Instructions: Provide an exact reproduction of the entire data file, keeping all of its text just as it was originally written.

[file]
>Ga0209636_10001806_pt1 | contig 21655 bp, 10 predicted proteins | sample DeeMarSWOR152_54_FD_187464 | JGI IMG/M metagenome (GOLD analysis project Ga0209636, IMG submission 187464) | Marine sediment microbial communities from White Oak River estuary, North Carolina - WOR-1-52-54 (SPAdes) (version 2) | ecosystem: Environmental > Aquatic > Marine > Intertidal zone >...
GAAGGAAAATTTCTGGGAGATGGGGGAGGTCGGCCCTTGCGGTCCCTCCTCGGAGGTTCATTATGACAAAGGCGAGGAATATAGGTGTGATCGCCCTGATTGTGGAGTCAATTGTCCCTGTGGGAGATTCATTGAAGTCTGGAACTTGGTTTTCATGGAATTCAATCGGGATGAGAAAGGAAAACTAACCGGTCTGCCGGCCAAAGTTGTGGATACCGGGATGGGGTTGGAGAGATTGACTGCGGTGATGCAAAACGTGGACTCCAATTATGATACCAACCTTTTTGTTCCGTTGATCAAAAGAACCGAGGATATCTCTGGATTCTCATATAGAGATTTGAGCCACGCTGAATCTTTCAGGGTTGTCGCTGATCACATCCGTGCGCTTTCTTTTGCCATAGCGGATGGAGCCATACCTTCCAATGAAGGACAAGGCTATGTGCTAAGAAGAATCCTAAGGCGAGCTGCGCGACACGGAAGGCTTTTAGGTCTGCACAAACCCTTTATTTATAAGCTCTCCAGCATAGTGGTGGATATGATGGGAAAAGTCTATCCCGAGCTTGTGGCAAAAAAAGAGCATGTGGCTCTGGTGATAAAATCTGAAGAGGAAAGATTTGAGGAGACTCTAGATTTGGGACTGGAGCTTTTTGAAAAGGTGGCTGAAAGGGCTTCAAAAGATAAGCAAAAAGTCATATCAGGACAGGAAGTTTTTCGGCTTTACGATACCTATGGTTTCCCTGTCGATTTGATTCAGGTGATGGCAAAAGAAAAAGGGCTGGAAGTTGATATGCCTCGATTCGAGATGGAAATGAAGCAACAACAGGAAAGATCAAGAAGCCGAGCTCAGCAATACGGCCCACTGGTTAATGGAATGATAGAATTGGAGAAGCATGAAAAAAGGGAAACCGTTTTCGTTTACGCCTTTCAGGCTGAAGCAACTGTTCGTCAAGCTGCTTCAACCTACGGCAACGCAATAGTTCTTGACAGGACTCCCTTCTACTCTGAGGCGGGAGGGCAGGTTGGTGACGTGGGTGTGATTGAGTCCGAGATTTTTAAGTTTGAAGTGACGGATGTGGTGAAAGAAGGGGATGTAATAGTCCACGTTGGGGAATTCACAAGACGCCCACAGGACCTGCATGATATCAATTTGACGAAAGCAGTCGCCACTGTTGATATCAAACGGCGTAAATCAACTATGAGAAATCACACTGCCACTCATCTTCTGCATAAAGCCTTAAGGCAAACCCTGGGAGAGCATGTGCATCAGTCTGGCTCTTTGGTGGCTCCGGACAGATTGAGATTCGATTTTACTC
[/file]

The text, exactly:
>Ga0209636_10001806_pt1 | contig 21655 bp, 10 predicted proteins | sample DeeMarSWOR152_54_FD_187464 | JGI IMG/M metagenome (GOLD analysis project Ga0209636, IMG submission 187464) | Marine sediment microbial communities from White Oak River estuary, North Carolina - WOR-1-52-54 (SPAdes) (version 2) | ecosystem: Environmental > Aquatic > Marine > Intertidal zone >...
GAAGGAAAATTTCTGGGAGATGGGGGAGGTCGGCCCTTGCGGTCCCTCCTCGGAGGTTCATTATGACAAAGGCGAGGAATATAGGTGTGATCGCCCTGATTGTGGAGTCAATTGTCCCTGTGGGAGATTCATTGAAGTCTGGAACTTGGTTTTCATGGAATTCAATCGGGATGAGAAAGGAAAACTAACCGGTCTGCCGGCCAAAGTTGTGGATACCGGGATGGGGTTGGAGAGATTGACTGCGGTGATGCAAAACGTGGACTCCAATTATGATACCAACCTTTTTGTTCCGTTGATCAAAAGAACCGAGGATATCTCTGGATTCTCATATAGAGATTTGAGCCACGCTGAATCTTTCAGGGTTGTCGCTGATCACATCCGTGCGCTTTCTTTTGCCATAGCGGATGGAGCCATACCTTCCAATGAAGGACAAGGCTATGTGCTAAGAAGAATCCTAAGGCGAGCTGCGCGACACGGAAGGCTTTTAGGTCTGCACAAACCCTTTATTTATAAGCTCTCCAGCATAGTGGTGGATATGATGGGAAAAGTCTATCCCGAGCTTGTGGCAAAAAAAGAGCATGTGGCTCTGGTGATAAAATCTGAAGAGGAAAGATTTGAGGAGACTCTAGATTTGGGACTGGAGCTTTTTGAAAAGGTGGCTGAAAGGGCTTCAAAAGATAAGCAAAAAGTCATATCAGGACAGGAAGTTTTTCGGCTTTACGATACCTATGGTTTCCCTGTCGATTTGATTCAGGTGATGGCAAAAGAAAAAGGGCTGGAAGTTGATATGCCTCGATTCGAGATGGAAATGAAGCAACAACAGGAAAGATCAAGAAGCCGAGCTCAGCAATACGGCCCACTGGTTAATGGAATGATAGAATTGGAGAAGCATGAAAAAAGGGAAACCGTTTTCGTTTACGCCTTTCAGGCTGAAGCAACTGTTCGTCAAGCTGCTTCAACCTACGGCAACGCAATAGTTCTTGACAGGACTCCCTTCTACTCTGAGGCGGGAGGGCAGGTTGGTGACGTGGGTGTGATTGAGTCCGAGATTTTTAAGTTTGAAGTGACGGATGTGGTGAAAGAAGGGGATGTAATAGTCCACGTTGGGGAATTCACAAGACGCCCACAGGACCTGCATGATATCAATTTGACGAAAGCAGTCGCCACTGTTGATATCAAACGGCGTAAATCAACTATGAGAAATCACACTGCCACTCATCTTCTGCATAAAGCCTTAAGGCAAACCCTGGGAGAGCATGTGCATCAGTCTGGCTCTTTGGTGGCTCCGGACAGATTGAGATTCGATTTTACTC